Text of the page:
I have seen people crossing the river; some have reached the far bank, some began to cross a while after I started, but everyone crosses the river. For many people the river is wide, and their journey across is a long one. A few people cross where the river is narrow, and reach the other side far too soon.
Every crossing is unique. You can never cross back the way you came, but you can turn and contemplate the route you took, your path reflected in the waves –more paint than water– which illustrate the choices you made and people you met along the way.
I have known individuals who have made the crossing on their own strength; kicking, splashing, finding a rhythm and navigating alone to the other side. Of these individuals, I have seen those who find the journey easy, and those who have struggled with great difficulty.
Most crossings that I have known –mine included– are aided.
To begin, I swam alone –we all begin the crossing alone– but I soon realised my interest in those who swam beside me. There was a time of discovering and testing the assistance of others; hands held, shoulders lifted, backs mounted, attempts at synchronicity. Ultimately, these experiences fed my knowledge, but left me swimming alone.
The First, my true first, I saw from a distance. We started our crossings only a short time apart, but at a great distance. Hers was a lifejacket, which fit comfortably, and for a time protected me from the cold of the river and eased my effort to stay afloat. Together we crossed deep water for a long spell. After time, however, the wet pervaded the jacket, weighing it down and carrying the chill. She left, taking the jacket with her. I had neglected it.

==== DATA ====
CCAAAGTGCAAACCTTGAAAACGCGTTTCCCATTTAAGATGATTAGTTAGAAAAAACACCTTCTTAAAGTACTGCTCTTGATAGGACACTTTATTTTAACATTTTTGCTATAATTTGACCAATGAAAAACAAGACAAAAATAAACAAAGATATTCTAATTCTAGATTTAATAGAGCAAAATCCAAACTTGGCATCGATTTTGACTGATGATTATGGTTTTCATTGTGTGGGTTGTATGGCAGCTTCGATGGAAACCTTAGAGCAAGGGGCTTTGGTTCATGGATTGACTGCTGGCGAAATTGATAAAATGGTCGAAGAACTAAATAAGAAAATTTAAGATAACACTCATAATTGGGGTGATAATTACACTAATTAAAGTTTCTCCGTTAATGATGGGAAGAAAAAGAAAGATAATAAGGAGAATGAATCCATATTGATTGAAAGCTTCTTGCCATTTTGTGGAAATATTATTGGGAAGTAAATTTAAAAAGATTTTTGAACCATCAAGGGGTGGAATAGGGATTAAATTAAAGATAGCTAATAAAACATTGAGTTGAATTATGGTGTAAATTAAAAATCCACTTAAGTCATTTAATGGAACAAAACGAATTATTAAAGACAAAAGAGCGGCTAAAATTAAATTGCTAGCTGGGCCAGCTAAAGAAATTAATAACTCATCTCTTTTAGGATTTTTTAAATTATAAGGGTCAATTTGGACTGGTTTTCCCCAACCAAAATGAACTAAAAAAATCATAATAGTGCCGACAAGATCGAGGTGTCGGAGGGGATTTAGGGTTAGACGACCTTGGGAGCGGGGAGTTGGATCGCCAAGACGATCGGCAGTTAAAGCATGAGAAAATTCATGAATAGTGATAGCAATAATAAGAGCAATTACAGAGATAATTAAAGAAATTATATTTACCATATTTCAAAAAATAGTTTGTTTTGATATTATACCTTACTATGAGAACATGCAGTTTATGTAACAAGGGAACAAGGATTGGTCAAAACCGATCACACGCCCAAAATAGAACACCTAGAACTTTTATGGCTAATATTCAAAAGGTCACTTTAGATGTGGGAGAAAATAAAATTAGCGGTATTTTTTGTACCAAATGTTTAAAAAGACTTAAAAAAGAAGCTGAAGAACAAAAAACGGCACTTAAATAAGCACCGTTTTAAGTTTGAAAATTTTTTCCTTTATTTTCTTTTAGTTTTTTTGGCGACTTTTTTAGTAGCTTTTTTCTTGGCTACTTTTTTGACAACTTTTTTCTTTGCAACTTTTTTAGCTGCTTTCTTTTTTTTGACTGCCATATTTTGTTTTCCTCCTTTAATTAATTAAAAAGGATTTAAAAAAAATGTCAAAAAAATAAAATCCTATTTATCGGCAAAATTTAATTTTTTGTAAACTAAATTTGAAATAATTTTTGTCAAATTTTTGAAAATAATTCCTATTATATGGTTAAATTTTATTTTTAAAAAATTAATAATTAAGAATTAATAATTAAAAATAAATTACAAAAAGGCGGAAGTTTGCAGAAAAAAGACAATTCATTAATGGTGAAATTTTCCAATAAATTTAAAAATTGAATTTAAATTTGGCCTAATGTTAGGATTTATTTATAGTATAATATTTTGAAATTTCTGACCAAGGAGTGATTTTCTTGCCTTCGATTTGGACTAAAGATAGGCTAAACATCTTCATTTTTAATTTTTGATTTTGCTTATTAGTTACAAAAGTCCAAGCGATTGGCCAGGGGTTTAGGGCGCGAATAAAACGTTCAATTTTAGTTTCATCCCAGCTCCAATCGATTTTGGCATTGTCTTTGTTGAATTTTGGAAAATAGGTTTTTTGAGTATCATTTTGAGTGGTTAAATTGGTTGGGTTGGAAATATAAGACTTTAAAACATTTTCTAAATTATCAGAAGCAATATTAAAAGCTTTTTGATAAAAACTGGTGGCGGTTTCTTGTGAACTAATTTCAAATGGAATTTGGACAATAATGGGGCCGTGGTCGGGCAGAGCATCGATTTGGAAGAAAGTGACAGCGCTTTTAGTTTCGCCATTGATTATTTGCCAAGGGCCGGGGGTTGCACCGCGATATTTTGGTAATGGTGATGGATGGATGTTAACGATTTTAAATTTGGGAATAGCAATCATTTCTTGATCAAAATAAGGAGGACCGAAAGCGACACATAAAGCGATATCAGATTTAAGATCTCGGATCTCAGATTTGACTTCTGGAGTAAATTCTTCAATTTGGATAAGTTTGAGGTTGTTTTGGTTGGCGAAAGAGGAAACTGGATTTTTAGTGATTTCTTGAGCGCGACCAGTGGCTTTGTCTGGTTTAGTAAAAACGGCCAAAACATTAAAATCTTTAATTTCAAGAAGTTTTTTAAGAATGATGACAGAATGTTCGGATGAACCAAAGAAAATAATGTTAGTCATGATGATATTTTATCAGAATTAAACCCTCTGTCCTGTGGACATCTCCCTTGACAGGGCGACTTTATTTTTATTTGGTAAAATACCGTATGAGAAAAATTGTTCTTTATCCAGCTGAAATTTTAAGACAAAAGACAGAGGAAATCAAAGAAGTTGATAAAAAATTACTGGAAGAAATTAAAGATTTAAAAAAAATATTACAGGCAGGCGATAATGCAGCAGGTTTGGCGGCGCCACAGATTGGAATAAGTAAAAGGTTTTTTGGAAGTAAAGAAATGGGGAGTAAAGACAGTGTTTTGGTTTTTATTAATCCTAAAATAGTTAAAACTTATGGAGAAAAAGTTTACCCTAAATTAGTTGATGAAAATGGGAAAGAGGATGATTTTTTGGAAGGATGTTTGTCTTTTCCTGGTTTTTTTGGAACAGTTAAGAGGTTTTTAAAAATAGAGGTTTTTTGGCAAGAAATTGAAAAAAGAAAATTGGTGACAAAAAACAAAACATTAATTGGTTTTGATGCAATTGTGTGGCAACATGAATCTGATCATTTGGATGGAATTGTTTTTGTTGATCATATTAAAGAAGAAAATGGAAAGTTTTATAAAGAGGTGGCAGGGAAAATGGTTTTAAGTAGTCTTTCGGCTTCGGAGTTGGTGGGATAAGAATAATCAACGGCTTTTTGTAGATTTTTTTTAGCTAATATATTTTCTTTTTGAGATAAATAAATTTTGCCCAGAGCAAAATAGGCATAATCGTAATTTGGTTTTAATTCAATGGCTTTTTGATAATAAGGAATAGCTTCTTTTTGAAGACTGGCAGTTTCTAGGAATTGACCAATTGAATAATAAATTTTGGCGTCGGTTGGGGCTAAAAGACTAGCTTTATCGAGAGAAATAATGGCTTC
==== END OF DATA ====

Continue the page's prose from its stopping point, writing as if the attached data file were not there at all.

I grieved, and in my sadness I found the others again. We brought each other nothing to aid the crossing, save for the momentary relief of warmth.
The Second, who broke away from the others, was fleeting. She pointed me toward stepping-stones in the water. I climbed and took a few steps, but the deceptive rocks were slick and the river rushed furiously around them. Hers was not the way. I slipped and fell, diverting away from her and returning to my course.
The Third –eternal if– crossed with another. I knew them both well. When the current eased, the three of us swam side-by-side with others with whom we worked. When the two of them committed to each other, theirs was a lilo. It carried them both a short distance, but it was soft, unsteady and thin. She fell off and into me. He watched, then wordlessly cut the plastic and his vein. His blood filled the water in which she and I swam. We pushed away from each other as he washed up on the far side.
The Fourth gave me flippers, but took them away one night without warning. I thought at the time that they helped, that they would see me through to the other side, but once they were gone it was clear that I moved with the same effort and speed as I had done with them, with her.
The Fifth sailed by on a raft of her own making. It was beautiful and strong. She helped me out of the water and onto the firm wooden structure. For the first time I traversed the river without discomfort, without the exhaustion of my own effort, and without the cold. Our raft could glide over choppy waters without fear. She and I sailed with equality, with conversation, with happiness, with experience, with love.
We sail together still, on our raft; our sights set on the far side of the river. We’ll get there one day. We will battle rapids, storms, creatures, or each other along the way, but we’ll both complete the crossing on some distant-future day. Together.